PS: Yes, Cedric was there. So that spared me from two dimensional-izing him, because I wanted him to be a good guy who is sort of caught in a bad place but is, for the most part, 90 percent a good guy. So Cedric helped me do that.

I wanted to mention the violence in the film. What role do you think violence has in spirituality?

PS: There is no actually violence in the film. They do come across a dead body, and then there’s a threat of violence, but in this case the violence is tied into this rather icky Christian notion of self-sacrifice, which is sinfulness and pride taken to an egotistic extreme of God requires my suffering, but then [he] essentially says I get to be God. But I don’t think actual violence in this film would have been helpful.

Ethan I did want to bring up briefly that I know Richard’s in town, so I just wanted to ask if we’ve seen the last of Jesse and Céline?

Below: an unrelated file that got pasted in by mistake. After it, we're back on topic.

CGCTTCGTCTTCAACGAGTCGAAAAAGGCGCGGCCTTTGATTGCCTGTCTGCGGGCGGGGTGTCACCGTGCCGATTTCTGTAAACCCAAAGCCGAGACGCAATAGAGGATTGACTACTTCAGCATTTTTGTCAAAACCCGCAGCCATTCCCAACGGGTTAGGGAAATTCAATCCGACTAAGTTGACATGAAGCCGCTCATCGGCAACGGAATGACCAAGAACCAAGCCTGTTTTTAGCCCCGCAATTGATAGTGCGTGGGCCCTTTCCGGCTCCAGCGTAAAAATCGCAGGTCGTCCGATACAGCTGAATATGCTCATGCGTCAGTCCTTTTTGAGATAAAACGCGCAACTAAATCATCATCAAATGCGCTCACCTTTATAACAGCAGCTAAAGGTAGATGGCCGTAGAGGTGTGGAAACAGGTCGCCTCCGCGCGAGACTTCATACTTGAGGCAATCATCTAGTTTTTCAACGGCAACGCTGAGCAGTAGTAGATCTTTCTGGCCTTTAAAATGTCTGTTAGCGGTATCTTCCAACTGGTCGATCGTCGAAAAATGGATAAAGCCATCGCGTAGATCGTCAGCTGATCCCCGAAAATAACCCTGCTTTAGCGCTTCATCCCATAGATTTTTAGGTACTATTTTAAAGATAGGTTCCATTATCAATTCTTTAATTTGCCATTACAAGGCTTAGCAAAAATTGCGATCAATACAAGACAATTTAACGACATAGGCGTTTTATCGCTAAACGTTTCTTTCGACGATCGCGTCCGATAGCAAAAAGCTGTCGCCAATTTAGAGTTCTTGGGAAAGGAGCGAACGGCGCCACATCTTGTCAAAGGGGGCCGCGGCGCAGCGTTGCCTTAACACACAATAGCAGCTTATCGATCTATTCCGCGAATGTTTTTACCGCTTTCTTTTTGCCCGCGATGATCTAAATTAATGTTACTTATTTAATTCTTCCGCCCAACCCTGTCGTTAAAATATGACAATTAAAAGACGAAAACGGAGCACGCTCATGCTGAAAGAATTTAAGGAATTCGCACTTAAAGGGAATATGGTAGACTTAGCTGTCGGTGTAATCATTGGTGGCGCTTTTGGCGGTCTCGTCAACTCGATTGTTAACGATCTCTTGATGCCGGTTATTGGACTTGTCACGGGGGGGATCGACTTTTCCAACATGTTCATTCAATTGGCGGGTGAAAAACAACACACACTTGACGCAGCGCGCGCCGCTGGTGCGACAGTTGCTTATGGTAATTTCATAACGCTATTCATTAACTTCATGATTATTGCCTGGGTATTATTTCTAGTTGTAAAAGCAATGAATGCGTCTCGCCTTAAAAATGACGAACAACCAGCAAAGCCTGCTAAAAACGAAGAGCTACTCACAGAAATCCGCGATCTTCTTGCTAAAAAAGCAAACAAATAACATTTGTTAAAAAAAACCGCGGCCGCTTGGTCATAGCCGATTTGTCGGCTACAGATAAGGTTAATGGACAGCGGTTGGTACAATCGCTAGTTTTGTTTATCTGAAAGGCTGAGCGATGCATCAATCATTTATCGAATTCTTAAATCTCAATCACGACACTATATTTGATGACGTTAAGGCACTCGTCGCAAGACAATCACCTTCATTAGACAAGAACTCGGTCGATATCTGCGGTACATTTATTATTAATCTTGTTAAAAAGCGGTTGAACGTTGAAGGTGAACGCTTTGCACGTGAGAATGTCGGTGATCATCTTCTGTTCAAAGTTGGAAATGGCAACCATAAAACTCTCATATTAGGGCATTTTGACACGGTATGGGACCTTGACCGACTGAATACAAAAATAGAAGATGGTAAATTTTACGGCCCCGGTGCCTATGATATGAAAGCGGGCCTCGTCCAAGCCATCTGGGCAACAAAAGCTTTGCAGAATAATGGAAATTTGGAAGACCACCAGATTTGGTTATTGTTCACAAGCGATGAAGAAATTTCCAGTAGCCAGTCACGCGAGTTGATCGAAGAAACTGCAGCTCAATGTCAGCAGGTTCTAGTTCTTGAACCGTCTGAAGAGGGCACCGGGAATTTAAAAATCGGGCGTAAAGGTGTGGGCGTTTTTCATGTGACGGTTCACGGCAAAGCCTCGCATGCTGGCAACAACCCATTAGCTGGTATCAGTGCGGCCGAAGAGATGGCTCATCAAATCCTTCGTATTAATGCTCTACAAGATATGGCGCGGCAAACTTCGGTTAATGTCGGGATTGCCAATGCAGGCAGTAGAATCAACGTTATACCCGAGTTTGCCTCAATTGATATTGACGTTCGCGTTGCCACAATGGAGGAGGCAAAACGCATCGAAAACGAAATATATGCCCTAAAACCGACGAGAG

EH: It’s about time for us to revisit that conversation. I have no—the project feels complete to me. It never felt complete before and it feels complete now, but that doesn’t mean Julie couldn’t change my mind tomorrow.

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It’s been about five years. What do you think the two of them are doing right now?

EH: I have no idea. [Laughs] I mean that’s usually—about five years after each of the other ones is when we start writing the next one. So it would be time to have a meeting soon and figure out what they’re doing. Getting ready for their 50th birthday.” [Laughs]

PS: But then Criterion would have to put out a new set.

EH: I know! And that would just ruin everything [Laughs]

Well, I love all three of them, so I hope this begins the process of the conversation to see if there is another one there.

EH: Thank you. You know what I think it would be? It would start something new with Jesse and Céline. I doubt it would be titled ‘Before’ if you know what I mean. It would start some new thing. That cycle I think is finished, but you could begin another cycle with those same two characters.”

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“After Sunrise.”

EH: Something like that.

A24 releases First Reformed on June 22.